Many elements contribute to an artist more than early piano lessons or exposure to concerts. To me, wonderment at the natural world and the presence of beauty was the precursor to my artistic ability. It made me philosophically curious and from that curiosity a voice came to give expression to the awe.My country beginnings did not include very much music. But music comes from the natural world of which we are a part. That which awakened the artist in me was my childhood world of the garden and my maternal grandparents.

I was born April 16, 1948 in Carthage, Missouri, a little town of 11,000 people nestled next to the Missouri Ozarks. For the first eight years of my life my family lived in the country, five miles southwest of town, on a “truck farm.” For you city people who don’t understand this term, a “truck farm” in Missouri is a small acreage where one plants a few small crops and raises a few animals. It sounds like heaven to a kid, doesn’t it? Well, at least it did to this kid. My maternal grandparents lived on the adjacent tract providing me with every kid’s dream, to live right next to grandma and grandpa. Joining the tracts was a large acre garden that fed both families. It did much more that feed us. It nurtured us. Every inch of that childhood ground has stayed with me as faithfully as my grandmother’s voice and touch. Looking back now, I would have to say that my childhood was the garden.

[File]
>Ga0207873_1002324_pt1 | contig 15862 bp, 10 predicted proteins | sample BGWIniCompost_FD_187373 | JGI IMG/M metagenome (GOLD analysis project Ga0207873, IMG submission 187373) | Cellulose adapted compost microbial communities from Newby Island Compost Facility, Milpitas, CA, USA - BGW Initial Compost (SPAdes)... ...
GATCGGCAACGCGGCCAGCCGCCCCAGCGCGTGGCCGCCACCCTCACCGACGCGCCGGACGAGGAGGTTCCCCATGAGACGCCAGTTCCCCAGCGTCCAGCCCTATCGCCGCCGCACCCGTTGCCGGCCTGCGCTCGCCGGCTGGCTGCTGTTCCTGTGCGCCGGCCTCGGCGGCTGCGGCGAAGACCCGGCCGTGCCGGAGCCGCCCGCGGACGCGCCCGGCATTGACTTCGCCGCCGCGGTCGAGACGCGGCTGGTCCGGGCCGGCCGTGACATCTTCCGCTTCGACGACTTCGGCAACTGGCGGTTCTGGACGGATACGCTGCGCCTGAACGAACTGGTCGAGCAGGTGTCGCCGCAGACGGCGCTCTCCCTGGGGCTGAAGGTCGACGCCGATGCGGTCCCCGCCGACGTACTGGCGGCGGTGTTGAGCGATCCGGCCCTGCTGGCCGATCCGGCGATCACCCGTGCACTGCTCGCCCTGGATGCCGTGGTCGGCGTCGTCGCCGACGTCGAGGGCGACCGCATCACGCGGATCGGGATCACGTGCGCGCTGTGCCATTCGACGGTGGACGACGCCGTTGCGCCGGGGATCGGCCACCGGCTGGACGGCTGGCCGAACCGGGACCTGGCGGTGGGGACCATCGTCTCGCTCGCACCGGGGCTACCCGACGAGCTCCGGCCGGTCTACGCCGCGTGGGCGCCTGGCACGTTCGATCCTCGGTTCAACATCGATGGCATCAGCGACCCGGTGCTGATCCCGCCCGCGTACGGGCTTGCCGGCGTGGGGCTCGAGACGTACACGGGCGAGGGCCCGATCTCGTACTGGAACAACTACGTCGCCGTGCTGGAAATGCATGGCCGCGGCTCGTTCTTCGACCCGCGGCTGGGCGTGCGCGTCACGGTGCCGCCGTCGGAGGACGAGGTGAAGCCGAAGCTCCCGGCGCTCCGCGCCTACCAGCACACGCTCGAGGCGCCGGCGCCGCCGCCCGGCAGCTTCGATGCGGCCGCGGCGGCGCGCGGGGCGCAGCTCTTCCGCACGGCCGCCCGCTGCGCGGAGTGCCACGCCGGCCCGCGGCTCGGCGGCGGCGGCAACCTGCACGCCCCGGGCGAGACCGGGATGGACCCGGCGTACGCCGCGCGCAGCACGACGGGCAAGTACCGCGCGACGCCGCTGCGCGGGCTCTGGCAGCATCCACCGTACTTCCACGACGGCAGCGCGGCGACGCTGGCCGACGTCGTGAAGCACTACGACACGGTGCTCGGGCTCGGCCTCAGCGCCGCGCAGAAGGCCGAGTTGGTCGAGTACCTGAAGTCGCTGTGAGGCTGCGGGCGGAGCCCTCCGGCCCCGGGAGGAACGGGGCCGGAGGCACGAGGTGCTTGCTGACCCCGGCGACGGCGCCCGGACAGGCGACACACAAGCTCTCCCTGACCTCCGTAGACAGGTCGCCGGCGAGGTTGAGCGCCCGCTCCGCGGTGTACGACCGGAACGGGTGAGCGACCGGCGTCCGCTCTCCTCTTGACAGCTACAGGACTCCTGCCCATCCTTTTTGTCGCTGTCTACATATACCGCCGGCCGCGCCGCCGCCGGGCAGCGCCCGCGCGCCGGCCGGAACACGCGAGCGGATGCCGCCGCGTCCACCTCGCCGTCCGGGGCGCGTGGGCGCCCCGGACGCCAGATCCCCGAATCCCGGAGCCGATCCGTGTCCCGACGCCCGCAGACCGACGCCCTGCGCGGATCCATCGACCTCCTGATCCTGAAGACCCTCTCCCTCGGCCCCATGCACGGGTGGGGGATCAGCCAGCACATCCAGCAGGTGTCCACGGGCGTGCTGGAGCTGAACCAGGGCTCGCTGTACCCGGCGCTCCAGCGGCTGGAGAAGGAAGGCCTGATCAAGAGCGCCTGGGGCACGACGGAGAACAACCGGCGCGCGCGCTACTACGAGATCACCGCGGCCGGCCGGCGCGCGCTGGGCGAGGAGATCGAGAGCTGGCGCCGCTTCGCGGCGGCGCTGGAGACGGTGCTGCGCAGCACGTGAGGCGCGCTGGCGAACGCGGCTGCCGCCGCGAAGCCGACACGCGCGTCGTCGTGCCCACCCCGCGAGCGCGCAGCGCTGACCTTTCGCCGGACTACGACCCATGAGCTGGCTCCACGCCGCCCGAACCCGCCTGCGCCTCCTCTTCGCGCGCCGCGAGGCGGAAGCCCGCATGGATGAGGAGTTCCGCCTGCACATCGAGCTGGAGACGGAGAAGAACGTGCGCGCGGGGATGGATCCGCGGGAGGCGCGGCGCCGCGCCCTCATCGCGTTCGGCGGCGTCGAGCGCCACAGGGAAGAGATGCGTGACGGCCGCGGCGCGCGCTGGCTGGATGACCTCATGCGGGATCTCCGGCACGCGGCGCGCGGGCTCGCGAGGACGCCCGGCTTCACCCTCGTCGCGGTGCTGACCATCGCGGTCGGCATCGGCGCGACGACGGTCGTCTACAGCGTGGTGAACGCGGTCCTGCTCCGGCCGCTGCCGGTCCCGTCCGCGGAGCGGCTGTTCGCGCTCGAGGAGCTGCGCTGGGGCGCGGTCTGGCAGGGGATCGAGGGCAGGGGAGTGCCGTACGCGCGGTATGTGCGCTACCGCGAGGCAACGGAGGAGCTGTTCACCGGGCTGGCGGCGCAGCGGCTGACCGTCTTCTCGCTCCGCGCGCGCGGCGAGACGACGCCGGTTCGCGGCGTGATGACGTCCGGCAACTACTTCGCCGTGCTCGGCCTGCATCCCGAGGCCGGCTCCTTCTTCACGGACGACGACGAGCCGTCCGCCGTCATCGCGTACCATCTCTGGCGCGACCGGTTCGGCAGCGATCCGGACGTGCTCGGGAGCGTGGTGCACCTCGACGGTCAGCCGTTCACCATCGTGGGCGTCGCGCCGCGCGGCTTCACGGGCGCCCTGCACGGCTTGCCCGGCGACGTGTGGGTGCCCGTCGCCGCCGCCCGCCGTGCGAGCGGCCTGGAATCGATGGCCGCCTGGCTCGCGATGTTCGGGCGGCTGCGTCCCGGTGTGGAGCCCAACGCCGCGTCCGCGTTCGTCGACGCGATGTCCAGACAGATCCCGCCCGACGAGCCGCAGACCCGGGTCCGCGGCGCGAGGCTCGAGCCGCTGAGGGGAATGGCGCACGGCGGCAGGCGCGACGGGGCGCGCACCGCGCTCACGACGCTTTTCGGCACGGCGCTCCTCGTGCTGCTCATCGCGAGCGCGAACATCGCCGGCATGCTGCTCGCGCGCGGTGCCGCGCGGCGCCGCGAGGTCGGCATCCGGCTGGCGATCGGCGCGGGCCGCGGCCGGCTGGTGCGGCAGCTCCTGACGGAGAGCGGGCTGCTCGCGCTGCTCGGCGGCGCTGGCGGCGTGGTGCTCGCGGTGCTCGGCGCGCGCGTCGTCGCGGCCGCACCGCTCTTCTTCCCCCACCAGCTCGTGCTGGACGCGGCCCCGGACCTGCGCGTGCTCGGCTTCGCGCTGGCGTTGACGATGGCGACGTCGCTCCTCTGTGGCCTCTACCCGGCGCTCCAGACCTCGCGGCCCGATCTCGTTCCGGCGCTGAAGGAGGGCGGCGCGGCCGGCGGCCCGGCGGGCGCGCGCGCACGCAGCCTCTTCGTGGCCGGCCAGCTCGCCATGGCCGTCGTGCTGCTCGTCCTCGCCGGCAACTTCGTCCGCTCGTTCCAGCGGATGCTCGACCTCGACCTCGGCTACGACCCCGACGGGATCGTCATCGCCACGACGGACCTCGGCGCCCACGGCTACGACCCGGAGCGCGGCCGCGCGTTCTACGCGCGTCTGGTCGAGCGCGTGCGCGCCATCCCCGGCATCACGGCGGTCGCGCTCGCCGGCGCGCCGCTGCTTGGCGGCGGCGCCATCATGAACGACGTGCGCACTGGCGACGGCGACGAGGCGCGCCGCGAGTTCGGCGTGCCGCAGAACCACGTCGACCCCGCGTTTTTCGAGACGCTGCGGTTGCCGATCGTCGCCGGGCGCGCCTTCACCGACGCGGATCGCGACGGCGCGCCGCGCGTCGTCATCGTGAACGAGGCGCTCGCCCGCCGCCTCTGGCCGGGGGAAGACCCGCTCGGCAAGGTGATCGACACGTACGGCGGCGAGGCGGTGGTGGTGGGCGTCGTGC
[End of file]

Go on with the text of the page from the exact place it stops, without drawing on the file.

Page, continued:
My grandmother was a grand person indeed. Lena Ritchie was known throughout her neighborhood world as a supremely kind, God-fearing Baptist woman, who had a distinctive froggy, foggy voice. Grandmother had a vocal condition known now as “spastic dysphonia,” or colloquially called, “monster voice,” except that nothing could be monstrous about Lena. Everyone in the neighborhood heard her monster voice as the distinctive sound of her kindness. My grandmother gave me a wonderful model of love which often approached the ideal unconditional love we are all here to learn. I knew that no matter what I did, my grandmother would still love me. That love was her real theology.

Grandmother didn’t like to pick her flowers for a bouquet.She explained to her “Joe-Boy”that as far as she was concerned, flowers belonged alive and growing outside. If she picked them, they would die. I began to see that the ground of the garden gave life to all; the flowers, the potatoes, the berries, the corn, and us. We were the caretakers of the earth as the Bible said and we belonged in the garden.